Plaintiff suggests that the Divinity School falls within the framework of the statute. She notes out that Rocky had free access to the common parts of the Center, including the business offices, and argues that the School therefore harbored Rocky. In some dog bite cases involving landlords and tenants, access to common areas is an important factor in determining the liability of a landlord for a bite rendered by a dog owned by the tenant. For example, in Bailey v. Desanti, 36 Conn. Supp. 156, 414 A.2d 1187 (Conn. Super. 1980), the court found that landlords who allowed the dog to stay in a yard which was available to the tenants only in common with the other residents of the house had harbored the dog and were therefore keepers. In contrast, the court in Buturla v. St. Onge, 9 Conn. App. 495, 519 A.2d 1235, found that the landlord was not a keeper where the dog entered a common hallway only to go to and from the apartment in which he was kept.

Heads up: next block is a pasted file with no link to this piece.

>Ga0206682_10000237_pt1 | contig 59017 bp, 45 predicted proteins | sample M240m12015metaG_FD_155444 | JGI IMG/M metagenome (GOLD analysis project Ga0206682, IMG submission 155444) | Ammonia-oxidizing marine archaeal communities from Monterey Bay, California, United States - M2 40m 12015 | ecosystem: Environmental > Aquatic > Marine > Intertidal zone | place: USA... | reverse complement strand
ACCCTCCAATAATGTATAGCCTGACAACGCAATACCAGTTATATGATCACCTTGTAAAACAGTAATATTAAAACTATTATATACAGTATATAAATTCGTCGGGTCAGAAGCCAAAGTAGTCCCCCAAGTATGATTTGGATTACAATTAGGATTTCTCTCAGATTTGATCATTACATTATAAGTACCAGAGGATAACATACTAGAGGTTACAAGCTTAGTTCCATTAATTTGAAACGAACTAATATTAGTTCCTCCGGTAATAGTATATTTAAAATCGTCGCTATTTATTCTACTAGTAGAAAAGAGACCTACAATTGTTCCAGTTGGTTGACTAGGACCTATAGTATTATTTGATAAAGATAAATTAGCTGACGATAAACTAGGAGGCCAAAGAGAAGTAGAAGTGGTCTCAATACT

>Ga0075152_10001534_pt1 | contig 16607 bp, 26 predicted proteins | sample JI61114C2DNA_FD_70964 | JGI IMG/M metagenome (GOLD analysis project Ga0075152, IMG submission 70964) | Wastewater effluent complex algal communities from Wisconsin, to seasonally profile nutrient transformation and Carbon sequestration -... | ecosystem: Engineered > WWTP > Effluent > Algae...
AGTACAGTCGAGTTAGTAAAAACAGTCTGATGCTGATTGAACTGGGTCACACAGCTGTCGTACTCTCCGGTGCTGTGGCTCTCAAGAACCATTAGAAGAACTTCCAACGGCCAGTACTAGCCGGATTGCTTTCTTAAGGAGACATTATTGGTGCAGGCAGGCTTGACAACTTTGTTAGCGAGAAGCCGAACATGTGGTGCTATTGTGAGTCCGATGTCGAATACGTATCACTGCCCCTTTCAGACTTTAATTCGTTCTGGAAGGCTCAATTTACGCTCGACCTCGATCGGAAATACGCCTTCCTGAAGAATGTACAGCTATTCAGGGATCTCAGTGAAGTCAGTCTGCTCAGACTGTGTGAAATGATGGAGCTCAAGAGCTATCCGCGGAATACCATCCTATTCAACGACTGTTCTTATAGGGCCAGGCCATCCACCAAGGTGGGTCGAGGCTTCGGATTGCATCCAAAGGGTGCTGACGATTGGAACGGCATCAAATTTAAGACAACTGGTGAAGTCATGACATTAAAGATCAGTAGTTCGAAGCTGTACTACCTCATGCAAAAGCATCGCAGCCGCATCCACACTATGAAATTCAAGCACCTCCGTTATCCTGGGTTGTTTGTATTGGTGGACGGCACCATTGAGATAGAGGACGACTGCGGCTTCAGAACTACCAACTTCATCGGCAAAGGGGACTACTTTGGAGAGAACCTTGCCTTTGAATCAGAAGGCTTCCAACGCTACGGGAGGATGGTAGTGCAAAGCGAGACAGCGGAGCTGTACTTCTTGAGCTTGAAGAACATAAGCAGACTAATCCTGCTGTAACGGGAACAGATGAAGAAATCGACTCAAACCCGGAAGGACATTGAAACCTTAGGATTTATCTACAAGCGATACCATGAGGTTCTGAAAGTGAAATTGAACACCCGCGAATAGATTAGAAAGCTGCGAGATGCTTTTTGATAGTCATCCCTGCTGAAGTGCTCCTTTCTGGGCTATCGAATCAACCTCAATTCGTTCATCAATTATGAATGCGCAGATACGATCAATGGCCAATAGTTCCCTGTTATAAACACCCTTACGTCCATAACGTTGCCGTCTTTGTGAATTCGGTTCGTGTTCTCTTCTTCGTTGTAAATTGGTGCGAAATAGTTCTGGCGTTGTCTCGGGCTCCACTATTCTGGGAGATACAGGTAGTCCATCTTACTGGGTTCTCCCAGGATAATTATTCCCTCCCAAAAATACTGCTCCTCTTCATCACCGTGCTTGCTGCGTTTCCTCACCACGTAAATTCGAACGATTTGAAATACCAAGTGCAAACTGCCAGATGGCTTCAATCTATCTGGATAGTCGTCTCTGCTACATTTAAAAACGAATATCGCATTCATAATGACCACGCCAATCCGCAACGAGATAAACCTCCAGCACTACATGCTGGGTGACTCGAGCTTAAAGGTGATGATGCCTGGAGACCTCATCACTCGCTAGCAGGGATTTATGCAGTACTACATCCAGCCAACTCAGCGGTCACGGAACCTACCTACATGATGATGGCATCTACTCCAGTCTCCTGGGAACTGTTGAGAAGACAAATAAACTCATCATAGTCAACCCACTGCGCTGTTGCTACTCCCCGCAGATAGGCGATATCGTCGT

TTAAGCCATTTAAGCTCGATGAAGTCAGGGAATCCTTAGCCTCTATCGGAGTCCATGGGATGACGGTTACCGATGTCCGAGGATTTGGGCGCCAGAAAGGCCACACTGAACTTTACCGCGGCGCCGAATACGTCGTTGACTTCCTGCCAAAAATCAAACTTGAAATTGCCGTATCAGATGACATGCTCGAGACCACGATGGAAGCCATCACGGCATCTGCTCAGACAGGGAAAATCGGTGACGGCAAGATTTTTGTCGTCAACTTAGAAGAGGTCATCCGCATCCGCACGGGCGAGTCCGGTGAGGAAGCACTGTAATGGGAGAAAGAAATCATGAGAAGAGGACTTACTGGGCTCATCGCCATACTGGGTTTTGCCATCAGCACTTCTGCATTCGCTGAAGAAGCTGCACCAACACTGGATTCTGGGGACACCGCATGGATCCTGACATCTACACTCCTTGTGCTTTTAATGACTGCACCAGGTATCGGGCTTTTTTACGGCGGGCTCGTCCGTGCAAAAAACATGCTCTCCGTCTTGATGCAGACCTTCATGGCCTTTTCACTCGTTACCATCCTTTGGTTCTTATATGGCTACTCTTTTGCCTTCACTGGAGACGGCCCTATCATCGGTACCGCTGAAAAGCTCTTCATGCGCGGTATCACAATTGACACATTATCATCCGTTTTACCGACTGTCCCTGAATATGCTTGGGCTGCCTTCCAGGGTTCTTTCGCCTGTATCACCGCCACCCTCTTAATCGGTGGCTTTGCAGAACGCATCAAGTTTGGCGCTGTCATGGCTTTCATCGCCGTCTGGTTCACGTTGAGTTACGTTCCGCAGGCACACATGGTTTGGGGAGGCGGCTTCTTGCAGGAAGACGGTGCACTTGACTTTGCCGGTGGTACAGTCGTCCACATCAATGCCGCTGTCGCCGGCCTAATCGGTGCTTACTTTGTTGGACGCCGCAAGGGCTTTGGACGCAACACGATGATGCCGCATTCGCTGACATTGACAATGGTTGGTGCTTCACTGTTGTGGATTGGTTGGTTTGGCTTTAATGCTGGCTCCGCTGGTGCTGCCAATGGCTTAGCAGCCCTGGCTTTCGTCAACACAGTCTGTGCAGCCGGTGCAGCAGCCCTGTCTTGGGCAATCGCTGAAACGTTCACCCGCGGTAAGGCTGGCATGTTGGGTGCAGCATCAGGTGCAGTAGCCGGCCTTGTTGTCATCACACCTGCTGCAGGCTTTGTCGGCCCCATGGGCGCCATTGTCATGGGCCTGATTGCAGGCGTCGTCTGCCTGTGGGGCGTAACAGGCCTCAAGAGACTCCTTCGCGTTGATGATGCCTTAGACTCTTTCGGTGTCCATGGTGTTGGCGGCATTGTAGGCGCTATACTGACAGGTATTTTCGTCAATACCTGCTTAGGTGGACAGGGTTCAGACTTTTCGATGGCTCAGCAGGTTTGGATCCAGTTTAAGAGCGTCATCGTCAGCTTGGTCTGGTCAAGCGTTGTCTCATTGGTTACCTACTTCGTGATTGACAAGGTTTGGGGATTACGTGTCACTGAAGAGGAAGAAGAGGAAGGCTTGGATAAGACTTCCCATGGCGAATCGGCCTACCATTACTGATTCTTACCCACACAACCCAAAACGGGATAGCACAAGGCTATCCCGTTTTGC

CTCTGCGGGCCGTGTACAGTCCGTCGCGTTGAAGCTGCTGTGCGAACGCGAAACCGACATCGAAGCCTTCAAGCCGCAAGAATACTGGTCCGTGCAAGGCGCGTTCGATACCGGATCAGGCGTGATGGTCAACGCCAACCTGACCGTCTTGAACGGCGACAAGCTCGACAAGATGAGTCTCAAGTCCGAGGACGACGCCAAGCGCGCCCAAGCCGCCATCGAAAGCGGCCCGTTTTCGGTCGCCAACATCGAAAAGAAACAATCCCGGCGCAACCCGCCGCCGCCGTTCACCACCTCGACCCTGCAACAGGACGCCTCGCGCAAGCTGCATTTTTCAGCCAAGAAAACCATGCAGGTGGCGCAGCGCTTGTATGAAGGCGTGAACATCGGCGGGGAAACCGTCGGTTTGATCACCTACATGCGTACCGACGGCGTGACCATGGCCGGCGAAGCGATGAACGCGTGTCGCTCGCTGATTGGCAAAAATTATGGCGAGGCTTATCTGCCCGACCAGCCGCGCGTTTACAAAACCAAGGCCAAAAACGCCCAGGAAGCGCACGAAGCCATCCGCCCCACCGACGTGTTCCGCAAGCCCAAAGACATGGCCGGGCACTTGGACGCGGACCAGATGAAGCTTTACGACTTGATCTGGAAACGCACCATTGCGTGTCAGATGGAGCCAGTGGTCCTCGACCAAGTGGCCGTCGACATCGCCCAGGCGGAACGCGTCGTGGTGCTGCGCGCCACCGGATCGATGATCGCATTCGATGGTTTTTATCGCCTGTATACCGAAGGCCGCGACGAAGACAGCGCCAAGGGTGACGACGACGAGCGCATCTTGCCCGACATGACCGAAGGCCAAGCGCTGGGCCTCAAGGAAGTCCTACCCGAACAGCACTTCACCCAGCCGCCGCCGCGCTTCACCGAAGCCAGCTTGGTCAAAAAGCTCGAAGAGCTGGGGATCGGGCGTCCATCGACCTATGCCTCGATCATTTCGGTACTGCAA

Rocky had almost unlimited access to the common areas of the Center and James Annand, as the Dean of the Divinity School, authorized the construction of a dog pen in the Center's yard. Plaintiff contends that these facts indicate that the Divinity School was keeping the dog. Her theory is that Rocky's unfettered access to all parts of the Center suggests that Rocky was not just the Annands' best friend but was nothing less than "the Divinity Dog." *fn2"

 Plaintiff's analysis is essentially the tail wagging the dog. Rocky's having access to common areas, without more evidence indicating an intent to give refuge to the dog or to control the dog's activities on the part of the School, is not a sufficient basis to collar the Divinity School. The School's acquiescence in Rocky's presence at the Center, similarly, does not mean he was kept by that institution. See Falby v. Zarembski, 602 A.2d at 3; Buturla, 9 Conn. App. 495, 519 A.2d 1235. To show that a defendant harbored a dog for the purpose of § 22-357 requires that it be shown that the person treated the dog as living in his home and undertook to control the dog's actions. Buturla, 519 A.2d at 1236; Salvatore v. Mattessich, 1992 Conn. Super. LEXIS 628, 1992 WL 49984 (Conn. Super. 1992); Vasquez v. Hooks, 1992 Conn. Super. 325, 1992 WL 32549 (Conn. Super. 1992).